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Lobby Card for "The Law Rides Again"
Melody Ranch | Placerita Canyon


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THE LAW RIDES AGAIN (1943)

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Lobby card for "The Law Rides Again" (Monogram Pictures, 1943), starring Ken Maynard (left) and Hoot Gibson (second from left). Filmed at the Monogram Ranch (later called Melody Ranch) in Placerita Canyon, and at Corriganville in Simi Valley.

Maynard, Gibson and other major Western stars of the 1920s were still big enough box-office draws in the 1940s to pull a Saturday matinee crowd. They teamed up for "trio pictures" — in the instance of Maynard and Gibson, they were the Monogram's Trail Blazers, with Bob Steele or Chief Thundercloud (here) rounding out the trio.

"The Law Rides Again" is produced by Robert Emmett Tansey, directed by Alan James; players include Jack La Rue, Betty Miles, Emmett Lynn, Kenneth Harlan, Chief Thundercloud, Chief Many Treaties, Bryant Washburn, Fred Hoose, Kenne Duncan, Roy Brent, John Bridges, John Merton, Hank Bell, Charles Murray Jr., Steve Clark, Budd Buster, Foxy Callahan, Chick Hannan and Wally West.

Further reading: Melody Ranch: Movie Magic in Placerita Canyon.


About Hoot Gibson.

Edmund Richard Gibson earned the nickname "Hoot" when he worked as a messenger for the Owl Drug Co. He was born August 6, 1892, in Tekamah, Nebraska and appeared in more than 200 films (including short features) between 1910, when he earned $50 for his role in "The Two Brothers," and 1960, when he made an uncredited appearance in "Ocean's Eleven." Gibson did most of his work as a silent cowboy actor between World War I and the early 1930s. He directed a bit in 1920-21 and produced some of his own films from 1923-30. The 5'9" Hollywood giant died of cancer on August 23, 1962, in Woodland Hills — five days before a wildfire burned down Gene Autry's Melody Ranch in Placerita Canyon, where Gibson made some of his movies.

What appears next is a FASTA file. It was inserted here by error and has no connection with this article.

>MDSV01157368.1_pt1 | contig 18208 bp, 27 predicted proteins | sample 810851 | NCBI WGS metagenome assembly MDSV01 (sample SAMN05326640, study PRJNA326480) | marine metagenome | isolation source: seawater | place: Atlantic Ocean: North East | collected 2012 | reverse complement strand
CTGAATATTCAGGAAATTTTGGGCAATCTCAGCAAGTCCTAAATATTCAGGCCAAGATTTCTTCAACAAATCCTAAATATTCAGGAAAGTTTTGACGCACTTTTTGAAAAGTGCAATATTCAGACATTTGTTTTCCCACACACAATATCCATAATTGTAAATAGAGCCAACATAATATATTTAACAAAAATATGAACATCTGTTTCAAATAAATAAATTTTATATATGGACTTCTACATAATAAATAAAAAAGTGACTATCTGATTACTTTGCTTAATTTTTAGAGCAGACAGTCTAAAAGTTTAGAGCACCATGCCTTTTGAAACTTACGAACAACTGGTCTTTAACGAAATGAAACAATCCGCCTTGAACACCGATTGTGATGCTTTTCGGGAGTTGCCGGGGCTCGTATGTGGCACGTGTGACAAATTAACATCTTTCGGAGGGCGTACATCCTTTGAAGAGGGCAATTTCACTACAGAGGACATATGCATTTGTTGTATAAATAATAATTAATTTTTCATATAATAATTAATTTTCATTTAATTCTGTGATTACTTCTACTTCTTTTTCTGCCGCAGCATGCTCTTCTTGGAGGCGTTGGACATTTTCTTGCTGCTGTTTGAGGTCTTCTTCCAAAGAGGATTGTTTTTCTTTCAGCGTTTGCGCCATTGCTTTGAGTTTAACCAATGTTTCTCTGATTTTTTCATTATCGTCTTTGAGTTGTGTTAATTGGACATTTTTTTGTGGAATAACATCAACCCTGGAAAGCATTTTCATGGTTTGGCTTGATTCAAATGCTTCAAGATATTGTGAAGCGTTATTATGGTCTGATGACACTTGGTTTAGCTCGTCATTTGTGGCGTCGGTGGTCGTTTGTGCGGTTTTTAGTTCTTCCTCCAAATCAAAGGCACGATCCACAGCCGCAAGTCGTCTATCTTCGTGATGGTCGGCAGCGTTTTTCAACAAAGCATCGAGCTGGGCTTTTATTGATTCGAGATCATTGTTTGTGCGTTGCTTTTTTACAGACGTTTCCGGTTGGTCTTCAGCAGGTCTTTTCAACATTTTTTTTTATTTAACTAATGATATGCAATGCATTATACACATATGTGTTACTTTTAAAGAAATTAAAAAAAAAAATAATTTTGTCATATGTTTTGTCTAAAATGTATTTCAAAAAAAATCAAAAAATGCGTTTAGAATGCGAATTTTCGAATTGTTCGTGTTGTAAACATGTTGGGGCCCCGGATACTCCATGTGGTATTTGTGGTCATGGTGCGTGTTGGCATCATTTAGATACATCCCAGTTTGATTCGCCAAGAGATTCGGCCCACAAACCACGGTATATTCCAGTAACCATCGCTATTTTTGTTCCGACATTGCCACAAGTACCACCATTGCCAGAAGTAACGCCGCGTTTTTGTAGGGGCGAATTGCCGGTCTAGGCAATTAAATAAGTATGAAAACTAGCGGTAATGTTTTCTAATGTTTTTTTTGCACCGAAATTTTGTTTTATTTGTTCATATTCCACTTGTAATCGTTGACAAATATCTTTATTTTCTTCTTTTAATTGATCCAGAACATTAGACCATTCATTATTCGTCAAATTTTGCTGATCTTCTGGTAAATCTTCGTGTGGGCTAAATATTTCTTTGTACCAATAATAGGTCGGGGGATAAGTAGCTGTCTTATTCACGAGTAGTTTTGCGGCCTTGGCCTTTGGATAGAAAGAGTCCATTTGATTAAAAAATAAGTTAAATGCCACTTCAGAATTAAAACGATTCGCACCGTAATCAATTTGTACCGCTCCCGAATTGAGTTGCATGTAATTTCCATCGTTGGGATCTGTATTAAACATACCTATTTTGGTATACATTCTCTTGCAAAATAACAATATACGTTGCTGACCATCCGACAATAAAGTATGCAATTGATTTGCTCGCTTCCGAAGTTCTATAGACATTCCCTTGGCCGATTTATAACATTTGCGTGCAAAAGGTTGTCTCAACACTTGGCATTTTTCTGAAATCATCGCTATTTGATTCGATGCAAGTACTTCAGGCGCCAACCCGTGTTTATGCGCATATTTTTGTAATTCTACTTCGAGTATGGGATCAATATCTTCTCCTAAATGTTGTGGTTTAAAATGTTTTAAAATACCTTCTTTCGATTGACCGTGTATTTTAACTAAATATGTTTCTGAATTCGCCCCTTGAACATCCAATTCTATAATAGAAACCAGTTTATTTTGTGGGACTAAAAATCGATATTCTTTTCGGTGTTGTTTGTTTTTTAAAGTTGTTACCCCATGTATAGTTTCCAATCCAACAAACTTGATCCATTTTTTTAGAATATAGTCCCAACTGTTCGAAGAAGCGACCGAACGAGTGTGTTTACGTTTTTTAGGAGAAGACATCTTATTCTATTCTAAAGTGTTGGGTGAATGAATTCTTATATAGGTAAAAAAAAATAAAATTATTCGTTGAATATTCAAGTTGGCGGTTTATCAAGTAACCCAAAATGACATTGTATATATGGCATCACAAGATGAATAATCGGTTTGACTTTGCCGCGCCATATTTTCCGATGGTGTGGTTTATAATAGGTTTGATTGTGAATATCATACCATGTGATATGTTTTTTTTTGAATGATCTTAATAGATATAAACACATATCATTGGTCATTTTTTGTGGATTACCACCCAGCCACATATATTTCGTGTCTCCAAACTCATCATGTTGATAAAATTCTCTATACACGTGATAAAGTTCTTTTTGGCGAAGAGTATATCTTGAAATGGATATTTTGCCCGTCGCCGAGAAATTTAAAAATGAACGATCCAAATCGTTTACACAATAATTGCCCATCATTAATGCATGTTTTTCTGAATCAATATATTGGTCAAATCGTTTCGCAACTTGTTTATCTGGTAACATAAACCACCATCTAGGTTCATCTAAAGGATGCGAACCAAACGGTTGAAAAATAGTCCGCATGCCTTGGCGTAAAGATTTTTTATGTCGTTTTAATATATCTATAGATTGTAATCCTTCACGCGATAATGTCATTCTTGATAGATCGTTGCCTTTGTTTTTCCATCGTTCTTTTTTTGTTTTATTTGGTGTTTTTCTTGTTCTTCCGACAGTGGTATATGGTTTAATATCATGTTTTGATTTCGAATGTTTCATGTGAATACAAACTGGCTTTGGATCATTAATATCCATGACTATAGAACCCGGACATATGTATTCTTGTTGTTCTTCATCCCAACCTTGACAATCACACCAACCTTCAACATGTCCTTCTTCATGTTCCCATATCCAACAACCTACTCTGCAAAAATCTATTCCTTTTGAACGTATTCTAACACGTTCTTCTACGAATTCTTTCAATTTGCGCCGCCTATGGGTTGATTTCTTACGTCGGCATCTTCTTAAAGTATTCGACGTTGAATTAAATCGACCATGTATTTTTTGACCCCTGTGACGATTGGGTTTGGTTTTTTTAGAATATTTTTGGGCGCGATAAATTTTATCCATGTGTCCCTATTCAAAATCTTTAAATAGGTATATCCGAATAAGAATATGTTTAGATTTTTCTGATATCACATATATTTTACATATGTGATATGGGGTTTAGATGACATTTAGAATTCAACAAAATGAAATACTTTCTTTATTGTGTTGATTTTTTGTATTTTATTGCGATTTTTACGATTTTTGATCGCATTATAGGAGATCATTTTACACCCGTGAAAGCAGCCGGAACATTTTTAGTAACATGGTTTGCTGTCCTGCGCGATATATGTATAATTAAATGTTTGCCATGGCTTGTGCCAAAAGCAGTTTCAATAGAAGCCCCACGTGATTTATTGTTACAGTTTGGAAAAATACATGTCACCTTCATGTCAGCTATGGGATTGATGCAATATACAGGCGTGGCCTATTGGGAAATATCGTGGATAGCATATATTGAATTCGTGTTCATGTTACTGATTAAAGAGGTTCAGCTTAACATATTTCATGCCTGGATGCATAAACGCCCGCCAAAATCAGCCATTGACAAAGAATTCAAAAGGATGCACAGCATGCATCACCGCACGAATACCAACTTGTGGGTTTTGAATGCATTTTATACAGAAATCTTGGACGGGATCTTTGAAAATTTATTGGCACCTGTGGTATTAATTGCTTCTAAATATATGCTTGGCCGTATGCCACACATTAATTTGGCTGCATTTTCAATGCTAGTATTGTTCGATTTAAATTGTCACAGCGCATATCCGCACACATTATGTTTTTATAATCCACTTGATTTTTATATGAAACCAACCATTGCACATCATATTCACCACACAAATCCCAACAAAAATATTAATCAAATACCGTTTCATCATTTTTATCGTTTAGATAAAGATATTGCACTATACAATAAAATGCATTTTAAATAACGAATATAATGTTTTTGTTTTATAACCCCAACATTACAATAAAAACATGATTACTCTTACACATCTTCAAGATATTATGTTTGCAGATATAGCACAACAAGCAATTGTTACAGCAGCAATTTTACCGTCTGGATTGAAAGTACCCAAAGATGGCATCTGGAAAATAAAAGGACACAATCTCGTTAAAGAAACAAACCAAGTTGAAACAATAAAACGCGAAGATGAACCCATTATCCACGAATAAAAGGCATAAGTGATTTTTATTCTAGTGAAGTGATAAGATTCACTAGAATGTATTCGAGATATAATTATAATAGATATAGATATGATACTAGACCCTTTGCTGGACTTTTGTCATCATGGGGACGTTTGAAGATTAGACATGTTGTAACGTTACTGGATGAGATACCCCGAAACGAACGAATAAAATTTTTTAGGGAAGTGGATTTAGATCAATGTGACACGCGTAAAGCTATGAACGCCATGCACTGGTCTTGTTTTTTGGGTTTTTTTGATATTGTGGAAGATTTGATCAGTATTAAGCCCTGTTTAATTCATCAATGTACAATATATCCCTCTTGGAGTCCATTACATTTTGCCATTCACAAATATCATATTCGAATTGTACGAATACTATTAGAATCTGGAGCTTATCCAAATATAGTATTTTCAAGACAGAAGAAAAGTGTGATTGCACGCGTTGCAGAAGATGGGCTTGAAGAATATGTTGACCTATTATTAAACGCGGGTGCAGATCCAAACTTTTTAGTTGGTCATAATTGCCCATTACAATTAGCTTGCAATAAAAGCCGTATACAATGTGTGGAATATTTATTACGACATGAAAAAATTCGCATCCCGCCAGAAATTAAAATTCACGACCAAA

In addition to using the Santa Clarita Valley as a backdrop for filming, during the time he was married to Dorothea Sally Eilers (a popular leading lady in late silents and early talkies), he owned a ranch in Saugus now known as the Saugus Speedway. SCV historian Jerry Reynolds writes:

"Roy Baker purchased a 40-acre tract east of Bouquet Junction during 1923, starting construction on a rodeo arena a year later. Hoot Gibson bought the ranch and stadium in 1930, putting on shows that attracted such stars as Tom Mix, John Wayne and Clark Gable. In 1934 Gibson sold out to Paul Hill, who ran the Western Livestock yards and leased it to film companies for three years until a huge flood filled the home and arena with mud and debris. (Hill) was unable to make payments, and the bank repossessed the property, which was eventually taken over by a professor of economics at Occidental College, William Bonelli (who started the Santa Clarita Water Co. and built one of the first local housing tracts in the late 1940s). Today (the rodeo arena) is known as the Saugus Speedway."


LW2328: 9600 dpi jpeg from digital image of original lobby card
KEN MAYNARD & TARZAN

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Story of Tarzan, The Wonder Horse ... Of Newhall

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FULL MOVIE:
"Western Frontier" 1935

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"Lawless Riders" 1935

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Bob Steele, Hoot Gibson, Ken Maynard at Vasquez Rocks 1940s

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The Law Rides Again 1943 x2

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Wax Museum 1962

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1971 Earthquake

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